Going into this movie I had a pretty good understanding of the story as well as knowing what that part of Africa looks like. Thus I was hoping that they would stay true to both the story and Rwanda when they did this film. Lets just say I was blown away. Not only did they do the story exceptionally well (down to the police captain who loved scotch and the Canadian video journalist who fell in love), they also recreated Rwanda so much so that it brought back a lot of memories of Uganda. The film was shot in Johannesburg, South Africa, which is probably why they were able to make things look so authentic.
This film is intense and real, and documents not only the lack of help the West showed towards Rwanda but also the amazing strength and courage Paul Rusesabagina showed in saving the lives of thousands of Rwandans. There is one very intense and shaming scene where General Romeo Dallaire (named Colonel Oliver in the film) tells Paul that the western world knows what is going on, but they don’t care. That scene I think made everyone in the audience feel a bit of a gut check.
This film made me think a lot of what is going on in the world today and how little we learned from this experience. In Sudan over 2 million people have been killed in fighting between Arabs and Blacks, the Western world has vowed to help out, but it all just seems to be a lip service. Watching the TV show Boston Legal last week the lawyers of the show sued the US government for not doing anything in Sudan. Their claim was that while the US has said publicly they are dedicated to help Sudan, they are actually not following through with it. The reason for suing was a law that says your not responsible if you don’t help someone, but if you say you are going to help someone then don’t you are at fault because other people will think your helping that person and not give help themselves. It was very like David E Kelley to bring up this issue as he subtly does with a lot of issues.
Like I said Hotel Rwanda puts a whole new perspective on what is happening in the world now and where the West puts value. In 100 days in Rwanda over 800,000 people were killed, not by gas, not by a bullet, but brutally with a machete. All the while we just sat back in our comfy world and did nothing, hell it is only some Africans was the thought. What it comes down to is Rwanda has nothing the West wants, that is why we start wars in Iraq and do nothing in Sudan, we claim Iran is a nation of terrorists but fail to help those in the Congo. General Romeo Dallaire in his book Shake Hands With the Devil had this to say, “What I have come to realize as the root of it all, however, is the fundamental indifference of the world community to the plight of seven to eight million black Africans in a tiny country that had no strategic or resource value to any world power. An overpopulated little country that turned in on itself and destroyed its own people, as the world watched and yet could not manage to find the political will to intervene. Engraved still in my brain is the judgment of a small group of bureaucrats who came to ‘asses’ the situation in the first weeks of the genocide: ‘We will recommend to our government not to intervene as the risk are high and all that is here are humans.’”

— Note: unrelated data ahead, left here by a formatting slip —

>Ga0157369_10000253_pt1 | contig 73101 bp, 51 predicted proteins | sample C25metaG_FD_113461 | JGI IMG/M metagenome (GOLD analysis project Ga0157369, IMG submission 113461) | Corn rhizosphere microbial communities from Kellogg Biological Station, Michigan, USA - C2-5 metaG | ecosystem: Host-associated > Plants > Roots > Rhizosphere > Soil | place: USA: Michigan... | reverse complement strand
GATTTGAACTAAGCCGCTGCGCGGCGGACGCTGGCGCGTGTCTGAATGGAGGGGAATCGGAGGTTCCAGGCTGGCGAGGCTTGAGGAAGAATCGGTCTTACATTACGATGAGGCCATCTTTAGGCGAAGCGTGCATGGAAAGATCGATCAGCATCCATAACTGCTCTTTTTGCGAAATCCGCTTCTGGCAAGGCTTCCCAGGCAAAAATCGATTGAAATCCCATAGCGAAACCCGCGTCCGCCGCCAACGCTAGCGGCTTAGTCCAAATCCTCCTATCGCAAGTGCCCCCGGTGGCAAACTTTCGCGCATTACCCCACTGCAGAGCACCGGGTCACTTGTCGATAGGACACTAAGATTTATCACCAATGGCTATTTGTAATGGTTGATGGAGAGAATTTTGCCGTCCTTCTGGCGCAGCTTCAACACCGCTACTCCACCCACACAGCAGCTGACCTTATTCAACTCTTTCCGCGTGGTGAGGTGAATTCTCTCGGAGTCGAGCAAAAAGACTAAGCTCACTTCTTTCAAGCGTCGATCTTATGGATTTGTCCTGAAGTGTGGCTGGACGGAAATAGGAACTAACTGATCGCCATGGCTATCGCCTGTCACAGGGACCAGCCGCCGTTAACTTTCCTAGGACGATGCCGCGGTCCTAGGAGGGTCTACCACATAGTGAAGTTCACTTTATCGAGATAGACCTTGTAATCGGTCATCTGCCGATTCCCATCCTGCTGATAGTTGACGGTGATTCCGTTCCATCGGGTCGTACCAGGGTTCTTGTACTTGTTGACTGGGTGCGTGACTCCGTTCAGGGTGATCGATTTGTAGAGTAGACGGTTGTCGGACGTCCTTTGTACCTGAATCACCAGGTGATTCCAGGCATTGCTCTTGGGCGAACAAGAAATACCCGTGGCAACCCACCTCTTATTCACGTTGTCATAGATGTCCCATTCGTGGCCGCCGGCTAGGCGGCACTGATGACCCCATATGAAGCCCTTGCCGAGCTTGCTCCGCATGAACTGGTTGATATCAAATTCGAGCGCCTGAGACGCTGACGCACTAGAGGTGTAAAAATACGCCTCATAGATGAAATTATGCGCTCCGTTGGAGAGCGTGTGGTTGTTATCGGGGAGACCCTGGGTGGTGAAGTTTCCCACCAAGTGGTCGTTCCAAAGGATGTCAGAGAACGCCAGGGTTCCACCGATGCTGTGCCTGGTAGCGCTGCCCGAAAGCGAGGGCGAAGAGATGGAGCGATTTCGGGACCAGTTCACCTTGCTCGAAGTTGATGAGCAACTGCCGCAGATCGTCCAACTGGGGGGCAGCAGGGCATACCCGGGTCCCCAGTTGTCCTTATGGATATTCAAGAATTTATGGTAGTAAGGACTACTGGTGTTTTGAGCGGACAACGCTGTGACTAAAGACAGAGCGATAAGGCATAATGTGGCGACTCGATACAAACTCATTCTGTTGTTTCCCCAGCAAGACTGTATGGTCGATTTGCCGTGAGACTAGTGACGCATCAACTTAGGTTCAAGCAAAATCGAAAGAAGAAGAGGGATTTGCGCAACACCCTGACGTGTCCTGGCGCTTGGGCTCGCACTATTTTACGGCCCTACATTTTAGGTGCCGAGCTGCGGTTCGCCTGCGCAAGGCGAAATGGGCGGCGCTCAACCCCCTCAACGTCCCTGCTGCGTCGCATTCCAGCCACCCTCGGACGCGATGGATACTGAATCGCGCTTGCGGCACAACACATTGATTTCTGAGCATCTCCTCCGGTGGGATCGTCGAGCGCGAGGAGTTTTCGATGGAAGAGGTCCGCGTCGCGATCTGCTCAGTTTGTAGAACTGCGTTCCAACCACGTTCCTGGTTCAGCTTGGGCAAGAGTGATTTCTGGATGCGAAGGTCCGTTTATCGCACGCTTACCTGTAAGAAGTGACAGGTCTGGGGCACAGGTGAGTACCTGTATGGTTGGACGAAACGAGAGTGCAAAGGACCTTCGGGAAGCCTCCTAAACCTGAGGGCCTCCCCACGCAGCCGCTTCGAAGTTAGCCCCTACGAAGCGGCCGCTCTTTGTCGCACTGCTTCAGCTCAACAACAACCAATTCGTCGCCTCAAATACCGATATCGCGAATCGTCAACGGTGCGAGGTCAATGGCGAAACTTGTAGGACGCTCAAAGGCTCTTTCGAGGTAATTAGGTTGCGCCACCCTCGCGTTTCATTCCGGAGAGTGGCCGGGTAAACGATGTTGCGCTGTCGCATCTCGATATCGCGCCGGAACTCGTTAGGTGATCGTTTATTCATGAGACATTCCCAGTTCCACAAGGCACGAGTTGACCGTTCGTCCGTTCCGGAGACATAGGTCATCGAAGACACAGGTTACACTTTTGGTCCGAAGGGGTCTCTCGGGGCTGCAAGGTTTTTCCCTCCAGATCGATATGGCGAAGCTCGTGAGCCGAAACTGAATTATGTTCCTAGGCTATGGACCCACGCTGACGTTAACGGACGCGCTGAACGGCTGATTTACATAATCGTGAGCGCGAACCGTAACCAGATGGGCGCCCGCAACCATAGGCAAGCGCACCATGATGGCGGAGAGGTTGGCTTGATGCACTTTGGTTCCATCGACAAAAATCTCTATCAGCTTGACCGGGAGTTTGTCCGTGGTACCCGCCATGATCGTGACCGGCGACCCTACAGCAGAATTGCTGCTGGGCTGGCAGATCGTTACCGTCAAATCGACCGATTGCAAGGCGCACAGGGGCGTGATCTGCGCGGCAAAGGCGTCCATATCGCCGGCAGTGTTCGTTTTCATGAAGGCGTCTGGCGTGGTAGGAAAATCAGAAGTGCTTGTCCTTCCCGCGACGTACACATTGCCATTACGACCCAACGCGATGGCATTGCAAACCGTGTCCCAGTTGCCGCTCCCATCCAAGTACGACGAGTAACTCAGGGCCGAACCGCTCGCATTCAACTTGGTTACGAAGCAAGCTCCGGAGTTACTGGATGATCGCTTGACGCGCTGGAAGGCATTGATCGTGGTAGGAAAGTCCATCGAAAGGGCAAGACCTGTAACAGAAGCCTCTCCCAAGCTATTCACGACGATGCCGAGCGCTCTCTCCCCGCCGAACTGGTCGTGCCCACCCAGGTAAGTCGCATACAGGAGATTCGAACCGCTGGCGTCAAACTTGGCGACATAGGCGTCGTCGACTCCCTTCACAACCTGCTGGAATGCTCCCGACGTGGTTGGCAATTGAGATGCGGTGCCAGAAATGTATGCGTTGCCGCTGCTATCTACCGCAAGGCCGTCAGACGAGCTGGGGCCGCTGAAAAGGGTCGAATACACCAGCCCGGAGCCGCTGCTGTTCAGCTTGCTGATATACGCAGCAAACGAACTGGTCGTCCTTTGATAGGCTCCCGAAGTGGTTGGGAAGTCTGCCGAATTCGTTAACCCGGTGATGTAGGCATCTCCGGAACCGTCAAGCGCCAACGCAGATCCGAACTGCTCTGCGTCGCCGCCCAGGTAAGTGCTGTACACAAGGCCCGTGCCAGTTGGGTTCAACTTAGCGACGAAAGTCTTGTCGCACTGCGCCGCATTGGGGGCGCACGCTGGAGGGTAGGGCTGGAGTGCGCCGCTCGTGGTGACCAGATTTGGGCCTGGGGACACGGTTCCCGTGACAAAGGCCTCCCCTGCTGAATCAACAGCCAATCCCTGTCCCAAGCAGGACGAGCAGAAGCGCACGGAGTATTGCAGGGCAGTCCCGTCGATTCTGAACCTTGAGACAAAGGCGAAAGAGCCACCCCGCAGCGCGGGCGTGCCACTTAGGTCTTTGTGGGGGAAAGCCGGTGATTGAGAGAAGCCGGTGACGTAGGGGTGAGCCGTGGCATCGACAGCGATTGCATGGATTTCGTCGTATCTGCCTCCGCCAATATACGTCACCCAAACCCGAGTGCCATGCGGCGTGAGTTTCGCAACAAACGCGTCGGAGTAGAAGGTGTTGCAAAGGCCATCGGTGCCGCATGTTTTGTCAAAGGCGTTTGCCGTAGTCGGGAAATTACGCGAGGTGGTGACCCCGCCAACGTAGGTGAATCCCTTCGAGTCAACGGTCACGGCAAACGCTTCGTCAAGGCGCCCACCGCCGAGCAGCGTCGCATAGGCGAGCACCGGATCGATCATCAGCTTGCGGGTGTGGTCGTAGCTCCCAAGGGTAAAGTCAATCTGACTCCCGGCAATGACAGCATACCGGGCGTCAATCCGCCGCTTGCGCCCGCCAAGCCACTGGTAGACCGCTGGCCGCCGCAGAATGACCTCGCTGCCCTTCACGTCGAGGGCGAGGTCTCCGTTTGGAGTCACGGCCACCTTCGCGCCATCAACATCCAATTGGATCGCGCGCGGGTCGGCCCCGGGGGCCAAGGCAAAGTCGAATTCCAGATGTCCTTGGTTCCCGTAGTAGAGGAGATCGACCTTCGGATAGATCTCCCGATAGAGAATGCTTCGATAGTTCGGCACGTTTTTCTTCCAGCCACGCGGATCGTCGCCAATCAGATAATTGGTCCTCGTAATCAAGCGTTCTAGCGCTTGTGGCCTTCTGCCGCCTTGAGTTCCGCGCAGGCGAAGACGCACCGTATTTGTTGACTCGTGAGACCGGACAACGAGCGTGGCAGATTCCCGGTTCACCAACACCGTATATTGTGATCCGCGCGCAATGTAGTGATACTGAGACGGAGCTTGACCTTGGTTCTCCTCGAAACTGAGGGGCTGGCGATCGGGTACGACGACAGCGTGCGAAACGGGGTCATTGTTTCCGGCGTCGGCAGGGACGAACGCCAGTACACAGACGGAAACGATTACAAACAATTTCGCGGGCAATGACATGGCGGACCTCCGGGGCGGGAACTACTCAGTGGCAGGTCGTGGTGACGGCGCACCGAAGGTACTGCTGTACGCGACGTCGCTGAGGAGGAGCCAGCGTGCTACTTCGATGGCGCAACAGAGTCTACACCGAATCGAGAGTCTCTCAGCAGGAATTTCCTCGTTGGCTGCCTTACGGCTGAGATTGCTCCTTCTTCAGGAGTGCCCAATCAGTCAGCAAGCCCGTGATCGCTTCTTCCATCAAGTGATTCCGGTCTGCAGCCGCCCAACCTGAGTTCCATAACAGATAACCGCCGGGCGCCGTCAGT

800,000 in 100 days, sickening isn’t it. All it would have taken was a few thousand trained solders to stop the killings, but we sat on our hands and watched. These killers were not militia, they were common peasants indoctrinated by massive propaganda that would flow via the radio and newspapers on a daily basis, “Kill the Tutsi cockroaches, they are what is wrong, they are holding us Hutu’s down.”
The Western world and more importantly the super powers of this world need to re-evaluate what it means to be in their positions. They have the opportunity to do great good in this world; there is no reason for them to have the image they have. Yet instead we go and fight wars over oil or land or some other resource, and more people die.
If you have the opportunity to see this movie, do it. Also if you can spare the time or the money think about what is happening in this world right now. Write a letter to the people in power and ask them why they aren’t doing more to help the people in Sudan, or the Congo, if you have a few dollars extra donate them to much needed organizations such as the Red Cross or Oxfam, and most importantly think of how lucky you are to have been born in a country like Canada and what it means to not have to fend for your life on a daily basis.